Brexit Bill clause passed without Holyrood's consent
The SNP says not enough time was given to debate the parts of the Bill about devolution.
The EU Withdrawal Bill has been passed by MPs despite the Scottish Parliament denying the legislation its consent.
Its contentious clause 15 will see some powers held by the EU not immediately passed to Holyrood despite coming under devolved policy areas.
The SNP and Labour criticised the UK Government's programme motion for the Commons debate on the Bill, which meant less than 20 minutes was allocated to discussing the devolution amendment.
MPs voted by 321 to 40 to agree with the remainder of amendments made by the House of Lords, which included devolution.
Among those voting in line with the Theresa May's government were Scotland's 13 Conservative MPs, while all bar two MPs in Jeremy Corbyn's Labour party opted to abstain.
It comes after MSPs from the SNP, Labour, the Liberal Democrats and the Greens united at Holyrood to formally deny the UK Bill legislative consent last month.
Tuesday's Commons vote marks the first time since devolution began that a Bill has been passed at Westminster against the formal wishes of the Scottish Parliament.
Ian Blackford, the SNP's leader at Westminster, said: "We are witnessing the biggest ever attack on devolution with Scotland's voice silenced by the Tories.
"Events in Westminster have been absolutely outrageous.
"The Tories campaigned against the Scottish Parliament in 1997 and now they are actively dismantling it - they really think they can do anything they want to Scotland and get away with it.
"For Labour to abstain on a devolution vote is gob-smacking. It is a complete dereliction of duty from the so-called party of devolution."
He continued: "The Tory power-grab would keep devolved powers including on farming, fishing, environmental protection, food standards, and labelling coming back from Brussels, centrally in London.
"As the First Minster has said, Scotland now faces 'an unprecedented constitutional position, which puts at risk 19 years of constitutional convention and practice, on which devolution relies.'"
The party's deputy leader at Westminster Kirsty Blackman raised frustrations about the length of time taken between each amendment as MPs filed into Westminster's voting lobbies to make their choices.
At the Scottish Parliament, voting is carried out electronically within the chamber.
Blackman told STV News: "We voted against the programme motion because we didn't believe there was enough time for debate. We were right."
She added: "The archaic voting system is even more of a problem when it eats into the time for debate.
"This is not how democracy should be done."
Labour's shadow Scotland secretary Paul Sweeney also criticised Conservative ministers, saying "insufficient parliamentary time" had been allocated for discussion of issues related to the devolved administrations.
He added that his party's decision to abstain in the vote on the amendments was made because to vote against them would have meant "defaulting back to the original draft of the EU Withdrawal Bill, which was even worse".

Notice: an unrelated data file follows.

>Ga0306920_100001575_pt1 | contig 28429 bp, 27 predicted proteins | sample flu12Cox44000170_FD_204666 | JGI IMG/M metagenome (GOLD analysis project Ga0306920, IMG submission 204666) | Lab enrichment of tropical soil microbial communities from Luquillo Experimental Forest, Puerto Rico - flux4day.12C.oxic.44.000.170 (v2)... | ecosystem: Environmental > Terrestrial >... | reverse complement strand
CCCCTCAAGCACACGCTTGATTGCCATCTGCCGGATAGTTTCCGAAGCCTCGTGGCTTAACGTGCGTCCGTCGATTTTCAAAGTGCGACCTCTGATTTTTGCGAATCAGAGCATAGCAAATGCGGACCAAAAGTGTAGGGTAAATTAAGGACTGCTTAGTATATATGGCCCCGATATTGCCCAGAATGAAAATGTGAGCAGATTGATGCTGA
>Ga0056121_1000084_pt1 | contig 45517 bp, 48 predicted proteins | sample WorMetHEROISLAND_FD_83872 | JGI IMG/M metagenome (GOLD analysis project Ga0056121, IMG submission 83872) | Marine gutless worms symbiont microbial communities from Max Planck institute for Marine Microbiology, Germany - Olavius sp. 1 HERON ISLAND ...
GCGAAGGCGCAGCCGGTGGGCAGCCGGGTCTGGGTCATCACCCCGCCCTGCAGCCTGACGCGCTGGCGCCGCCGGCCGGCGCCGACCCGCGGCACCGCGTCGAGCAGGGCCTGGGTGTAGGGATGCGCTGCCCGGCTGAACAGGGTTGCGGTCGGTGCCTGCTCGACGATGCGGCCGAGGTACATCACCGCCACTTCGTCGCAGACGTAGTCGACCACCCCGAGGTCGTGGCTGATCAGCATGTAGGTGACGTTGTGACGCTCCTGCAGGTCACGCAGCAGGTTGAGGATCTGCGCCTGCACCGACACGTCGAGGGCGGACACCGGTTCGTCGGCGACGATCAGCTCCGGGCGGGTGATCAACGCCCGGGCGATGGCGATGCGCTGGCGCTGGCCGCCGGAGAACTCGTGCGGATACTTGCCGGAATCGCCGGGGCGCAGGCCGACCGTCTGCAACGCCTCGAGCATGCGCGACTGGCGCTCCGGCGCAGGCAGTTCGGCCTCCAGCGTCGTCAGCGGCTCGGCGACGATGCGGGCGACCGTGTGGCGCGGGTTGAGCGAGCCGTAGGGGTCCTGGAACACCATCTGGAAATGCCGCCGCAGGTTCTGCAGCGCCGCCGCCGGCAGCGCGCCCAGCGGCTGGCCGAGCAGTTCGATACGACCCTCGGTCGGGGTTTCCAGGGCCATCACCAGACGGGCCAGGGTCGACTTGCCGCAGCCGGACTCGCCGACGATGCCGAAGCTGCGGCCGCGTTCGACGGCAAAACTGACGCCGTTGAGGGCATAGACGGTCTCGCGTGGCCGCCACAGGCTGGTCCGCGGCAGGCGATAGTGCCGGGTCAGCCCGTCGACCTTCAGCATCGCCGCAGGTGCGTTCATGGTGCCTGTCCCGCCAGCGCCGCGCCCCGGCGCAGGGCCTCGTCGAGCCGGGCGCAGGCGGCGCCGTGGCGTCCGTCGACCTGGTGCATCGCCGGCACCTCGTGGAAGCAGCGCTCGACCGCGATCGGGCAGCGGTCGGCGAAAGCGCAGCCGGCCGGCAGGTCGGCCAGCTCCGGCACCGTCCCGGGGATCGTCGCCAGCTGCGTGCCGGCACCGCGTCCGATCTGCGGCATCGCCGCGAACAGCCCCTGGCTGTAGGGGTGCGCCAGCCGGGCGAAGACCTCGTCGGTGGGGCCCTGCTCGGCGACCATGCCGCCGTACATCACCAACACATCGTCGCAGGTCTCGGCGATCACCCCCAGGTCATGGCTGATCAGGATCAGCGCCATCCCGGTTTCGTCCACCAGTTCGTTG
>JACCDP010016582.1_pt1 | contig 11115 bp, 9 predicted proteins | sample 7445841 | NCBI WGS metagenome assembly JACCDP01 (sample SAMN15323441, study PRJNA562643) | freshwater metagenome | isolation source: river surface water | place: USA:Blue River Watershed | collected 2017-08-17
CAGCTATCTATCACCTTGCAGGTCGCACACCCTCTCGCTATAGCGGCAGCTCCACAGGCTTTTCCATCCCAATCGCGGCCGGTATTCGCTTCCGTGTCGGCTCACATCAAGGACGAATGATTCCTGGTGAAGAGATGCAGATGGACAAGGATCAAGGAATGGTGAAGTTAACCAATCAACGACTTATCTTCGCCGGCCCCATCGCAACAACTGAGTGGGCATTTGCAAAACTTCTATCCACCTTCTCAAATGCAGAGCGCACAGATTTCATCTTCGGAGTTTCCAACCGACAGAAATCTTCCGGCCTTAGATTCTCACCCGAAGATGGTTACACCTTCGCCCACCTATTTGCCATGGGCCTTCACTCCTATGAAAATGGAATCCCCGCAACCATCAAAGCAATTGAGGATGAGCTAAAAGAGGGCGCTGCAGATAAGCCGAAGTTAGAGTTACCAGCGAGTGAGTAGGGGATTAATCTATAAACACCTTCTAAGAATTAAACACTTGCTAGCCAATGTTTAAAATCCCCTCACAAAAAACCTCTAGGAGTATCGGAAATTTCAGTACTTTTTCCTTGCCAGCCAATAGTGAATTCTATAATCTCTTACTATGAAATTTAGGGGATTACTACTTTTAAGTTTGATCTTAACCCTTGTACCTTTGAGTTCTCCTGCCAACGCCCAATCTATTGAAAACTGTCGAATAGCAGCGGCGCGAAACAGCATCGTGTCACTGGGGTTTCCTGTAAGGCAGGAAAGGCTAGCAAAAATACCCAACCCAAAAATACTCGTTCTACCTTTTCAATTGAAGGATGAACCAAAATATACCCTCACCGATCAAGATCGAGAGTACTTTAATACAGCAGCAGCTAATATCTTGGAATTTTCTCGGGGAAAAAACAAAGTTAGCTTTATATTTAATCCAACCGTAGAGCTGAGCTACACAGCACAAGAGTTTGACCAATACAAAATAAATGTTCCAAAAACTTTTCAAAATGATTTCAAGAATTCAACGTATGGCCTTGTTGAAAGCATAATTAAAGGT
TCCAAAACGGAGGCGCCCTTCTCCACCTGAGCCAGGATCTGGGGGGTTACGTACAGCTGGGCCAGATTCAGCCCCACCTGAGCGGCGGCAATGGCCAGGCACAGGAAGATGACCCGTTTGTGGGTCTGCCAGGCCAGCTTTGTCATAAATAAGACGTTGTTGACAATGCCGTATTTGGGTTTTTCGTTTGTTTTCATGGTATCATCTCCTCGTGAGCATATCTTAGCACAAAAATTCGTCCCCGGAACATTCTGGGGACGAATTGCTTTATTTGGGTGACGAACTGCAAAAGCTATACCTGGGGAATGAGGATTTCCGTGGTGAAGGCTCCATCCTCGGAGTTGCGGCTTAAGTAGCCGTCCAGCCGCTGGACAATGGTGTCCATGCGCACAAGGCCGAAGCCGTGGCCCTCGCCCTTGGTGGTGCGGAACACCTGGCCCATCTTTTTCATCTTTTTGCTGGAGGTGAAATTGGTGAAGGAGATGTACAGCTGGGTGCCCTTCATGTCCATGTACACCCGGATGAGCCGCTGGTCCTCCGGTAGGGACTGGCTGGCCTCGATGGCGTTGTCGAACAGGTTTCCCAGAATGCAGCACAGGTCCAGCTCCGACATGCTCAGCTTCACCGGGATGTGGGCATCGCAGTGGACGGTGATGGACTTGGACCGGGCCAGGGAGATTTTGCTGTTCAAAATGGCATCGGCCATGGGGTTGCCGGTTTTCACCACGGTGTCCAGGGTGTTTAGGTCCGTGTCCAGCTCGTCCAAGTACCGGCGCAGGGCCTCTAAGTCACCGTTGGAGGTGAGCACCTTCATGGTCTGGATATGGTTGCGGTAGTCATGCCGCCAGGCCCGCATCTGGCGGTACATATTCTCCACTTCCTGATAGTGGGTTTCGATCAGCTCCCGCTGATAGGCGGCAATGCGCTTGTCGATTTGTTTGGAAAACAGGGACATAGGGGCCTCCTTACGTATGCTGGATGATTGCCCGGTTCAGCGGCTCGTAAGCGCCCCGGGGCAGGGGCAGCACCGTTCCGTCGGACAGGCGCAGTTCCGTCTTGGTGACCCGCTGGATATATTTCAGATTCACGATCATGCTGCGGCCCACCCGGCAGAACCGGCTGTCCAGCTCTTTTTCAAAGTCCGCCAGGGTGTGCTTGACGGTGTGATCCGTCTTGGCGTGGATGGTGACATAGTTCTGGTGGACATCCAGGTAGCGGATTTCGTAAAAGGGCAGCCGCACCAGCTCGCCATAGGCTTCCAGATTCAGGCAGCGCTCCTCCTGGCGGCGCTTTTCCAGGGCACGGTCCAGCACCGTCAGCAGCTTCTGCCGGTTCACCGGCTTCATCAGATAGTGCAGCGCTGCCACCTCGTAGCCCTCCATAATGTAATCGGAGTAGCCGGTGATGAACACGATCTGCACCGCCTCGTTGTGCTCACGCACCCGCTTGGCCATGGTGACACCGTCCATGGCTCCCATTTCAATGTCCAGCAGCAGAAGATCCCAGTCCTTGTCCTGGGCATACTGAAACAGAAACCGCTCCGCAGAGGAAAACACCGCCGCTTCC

The Bill has long been dubbed a "power grab" by the Scottish Government.
However, while initially joined by the Welsh Government, Cardiff eventually reached a deal with UK ministers following amendments to the legislation.
Secretary of state for Scotland David Mundell commented: "The EU Withdrawal Bill provides certainty for business and families in Scotland as we leave the EU.
"It fully respects both the spirit and letter of the devolution settlement.
"It guarantees the vast majority of powers returning from the UK will go directly to Edinburgh, Cardiff and Belfast.
"In a small number of areas current arrangements will remain in place until we can create new UK-wide frameworks."
The Tory minister continued: "We have made strenuous efforts during a year of negotiations to reach agreement with the Scottish and Welsh governments.
"We are disappointed the Scottish Government did not support it, as the Welsh Government has done."
Scottish Conservative MP Paul Masterton added: "The Welsh Government agreed to the government's new plans.
"By contrast, Nicola Sturgeon's government hasn't budged an inch. There's a reason why: she never wanted a deal on this, she wanted a fight. It's pathetic.
"We know that Nicola Sturgeon just wants to pick a fight and concoct another reason for another independence referendum.
"With the SNP - everything is always about independence. That is the sad reality.
"When even Donald Trump and Kim Jong Un can do a deal, perhaps it's time the Nationalists admit they've got this wrong."
Scotland's Brexit minister Michael Russell, in his own statement, said UK Government had "(torn) up the constitutional rulebook" and imposed its will on the Scottish Parliament.
He said: "Further Brexit bills will also require the consent of the Scottish Parliament - and yet the UK Government has decided to use this moment to tear up the rules that have until now protected devolution.
"We will reflect on this situation carefully as we consider our next steps."
Speaker of the House John Bercow took points of order from SNP, Labour and Tory MPs for more than 50 minutes after the votes on the devolution and Northern Ireland amendments.
Earlier, Theresa May's government staved off defeat on the flagship Bill with last-minute concessions which could give MPs a bigger say on the final withdrawal agreement, making a "no-deal" exit much less likely.
MPs voted by 324 to 298 to reject a House of Lords amendment to the legislation which would have given MPs the power to tell the Prime Minister to go back and renegotiate the Brexit deal.